Force Protection, Inc. was a manufacturer of ballistic- and blast-protected vehicles from the United States which have been used in Iraq, Afghanistan, Kosovo and other hot spots around the world. The company was acquired by General Dynamics in 2011.
|Type||Division of General Dynamics (2011)|
|Founded||San Diego, California (1996)|
|Defunct||19 December 2011|
|Successor||General Dynamics Land Systems|
|Headquarters||Ladson, South Carolina|
|Frank Kavanaugh, Chairman/Founder|
|Products||mine- and blast- protected vehicles|
Number of employees
|over 1000 |
|Subsidiaries||Force Protection Europe|
The company traces its roots to Sonic Jet Performance, Inc., a California speed boat company founded in 1997. When the boat business hit tough times after the Sept. 11, 2001 terrorist attacks, a new investor Frank Kavanaugh stepped in and looked to alter the direction of the business. Kavanaugh financed and secured the rights to a new line of products in support of the company's Mission to Protect and Save Lives. Around that time, the team identified an insolvent company in South Carolina called Technical Solutions, building a prototype of a mine-resistant vehicle called Buffalo and attempting to build a smaller vehicle called the Cougar/Tempest MRAP (Mine Resistant Ambush Protected). Technical Solutions was struggling and required a new strategy and additional resources. The products were designed using commercial components, and utilized a strategy to allow them to be rapidly rebuilt in the field.
Kavanaugh, the company chairman and largest investor, rebranded the company Force Protection, added rapid design capability, a focus on product quality, large scale production, and technical talent including the addition Dr. Vernon Joynt an internationally recognized blast expert. Over a 3-year period, the new management team retooled the vehicles and developed the production capability of the business to almost $1.3 billion in annual sales - by integrating high quality US automotive components with an innovative and effective blast resistant chassis.
The heavily armored trucks featured a V-hull design that deflected underbody blasts away from the passenger compartment, and with Dr. Joynt's expertise the products were enhanced to address side-blast from IEDs (Improvised Explosive Devices) that had become a primary cause of injury and death for soldiers in Iraq and Afghanistan. The base designs secured from Mechem (South African government) resulted in two U.S. models: the Buffalo, a huge, mine-clearing truck, and the Cougar, which was smaller and more versatile, and through the company's R & D efforts with Dr. Joynt several innovations and improvements such as the Cheetah, and Spaced Armor.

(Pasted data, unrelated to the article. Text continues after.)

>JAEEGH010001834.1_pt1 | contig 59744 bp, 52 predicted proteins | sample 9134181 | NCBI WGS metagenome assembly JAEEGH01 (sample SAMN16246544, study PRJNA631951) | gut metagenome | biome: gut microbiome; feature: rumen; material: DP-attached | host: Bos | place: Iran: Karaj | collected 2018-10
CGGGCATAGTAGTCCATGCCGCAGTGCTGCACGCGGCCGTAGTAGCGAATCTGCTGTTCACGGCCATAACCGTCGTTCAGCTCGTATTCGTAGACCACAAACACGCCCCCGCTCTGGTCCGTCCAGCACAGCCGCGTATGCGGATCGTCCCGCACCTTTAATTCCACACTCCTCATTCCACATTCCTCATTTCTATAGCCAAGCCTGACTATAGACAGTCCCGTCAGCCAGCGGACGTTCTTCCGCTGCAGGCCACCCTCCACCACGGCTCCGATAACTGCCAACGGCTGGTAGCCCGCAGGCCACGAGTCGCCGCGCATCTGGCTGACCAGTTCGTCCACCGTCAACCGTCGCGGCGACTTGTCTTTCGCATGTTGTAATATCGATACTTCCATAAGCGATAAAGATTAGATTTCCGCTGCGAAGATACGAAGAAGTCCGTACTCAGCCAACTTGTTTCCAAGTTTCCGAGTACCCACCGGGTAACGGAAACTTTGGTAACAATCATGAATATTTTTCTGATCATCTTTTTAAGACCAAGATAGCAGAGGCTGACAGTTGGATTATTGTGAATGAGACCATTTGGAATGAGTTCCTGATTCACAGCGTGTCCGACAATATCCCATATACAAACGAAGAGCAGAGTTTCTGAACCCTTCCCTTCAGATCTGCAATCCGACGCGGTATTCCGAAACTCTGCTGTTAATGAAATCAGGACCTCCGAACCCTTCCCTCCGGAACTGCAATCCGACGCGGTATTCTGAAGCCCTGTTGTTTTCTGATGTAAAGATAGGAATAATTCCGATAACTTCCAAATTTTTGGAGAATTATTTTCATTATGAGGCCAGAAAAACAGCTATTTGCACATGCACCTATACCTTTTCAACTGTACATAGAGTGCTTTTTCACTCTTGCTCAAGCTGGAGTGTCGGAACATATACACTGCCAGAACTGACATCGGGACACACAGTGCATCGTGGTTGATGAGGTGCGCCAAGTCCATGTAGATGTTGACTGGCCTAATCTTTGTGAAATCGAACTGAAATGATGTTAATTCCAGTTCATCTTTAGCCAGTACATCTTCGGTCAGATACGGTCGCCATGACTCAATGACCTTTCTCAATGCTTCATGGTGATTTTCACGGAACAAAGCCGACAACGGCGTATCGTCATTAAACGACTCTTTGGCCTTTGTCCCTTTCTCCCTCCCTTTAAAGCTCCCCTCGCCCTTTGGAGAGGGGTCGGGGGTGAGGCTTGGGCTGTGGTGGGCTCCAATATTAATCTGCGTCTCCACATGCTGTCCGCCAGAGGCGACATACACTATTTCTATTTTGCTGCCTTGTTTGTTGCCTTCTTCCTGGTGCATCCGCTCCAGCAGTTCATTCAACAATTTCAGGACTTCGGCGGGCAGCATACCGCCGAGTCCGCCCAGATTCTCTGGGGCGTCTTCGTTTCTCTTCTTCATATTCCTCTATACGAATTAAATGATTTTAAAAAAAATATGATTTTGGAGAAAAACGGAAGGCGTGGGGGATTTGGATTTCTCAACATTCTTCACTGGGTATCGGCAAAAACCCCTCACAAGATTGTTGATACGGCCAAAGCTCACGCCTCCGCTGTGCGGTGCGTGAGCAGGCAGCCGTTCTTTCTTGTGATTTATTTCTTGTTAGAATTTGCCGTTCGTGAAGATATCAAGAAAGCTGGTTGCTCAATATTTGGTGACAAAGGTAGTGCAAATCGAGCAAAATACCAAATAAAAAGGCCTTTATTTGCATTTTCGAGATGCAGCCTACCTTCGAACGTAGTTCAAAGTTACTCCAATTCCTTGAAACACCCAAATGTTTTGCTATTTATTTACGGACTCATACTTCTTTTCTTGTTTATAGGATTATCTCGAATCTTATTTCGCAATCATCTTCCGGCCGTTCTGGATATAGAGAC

Force Protection initially struggled with its first small MRAP contracts in 2002 through 2005. At first the company had less than a dozen people on its early production line. At times the prototype approach took five weeks to build one Cougar. The United States Department of Defense fined Force Protection more than $1.5 million for initial delivery delays. Kavanaugh focused on moving from a prototype production environment to sustainable volume production methods.
The team overcame these issues, developed agreements with other defense industry manufacturers such as Armor Holdings and BAE Systems, as well as a joint venture company with General Dynamics ("Force Dynamics"), to merge Force Protection's proprietary designs with the manufacturing capacity necessary to meet increasing demand. Force Protection received several contracts as part of the MRAP program, supplying blast resistant vehicles to American forces in Iraq, but with Kavanaugh's departure in 2007 the remaining team lost focus and chose not to introduce an innovative JLTV category vehicle known as Cheetah. This led ultimately to the sale of the company to General Dynamics as orders were increasingly placed with rivals companies.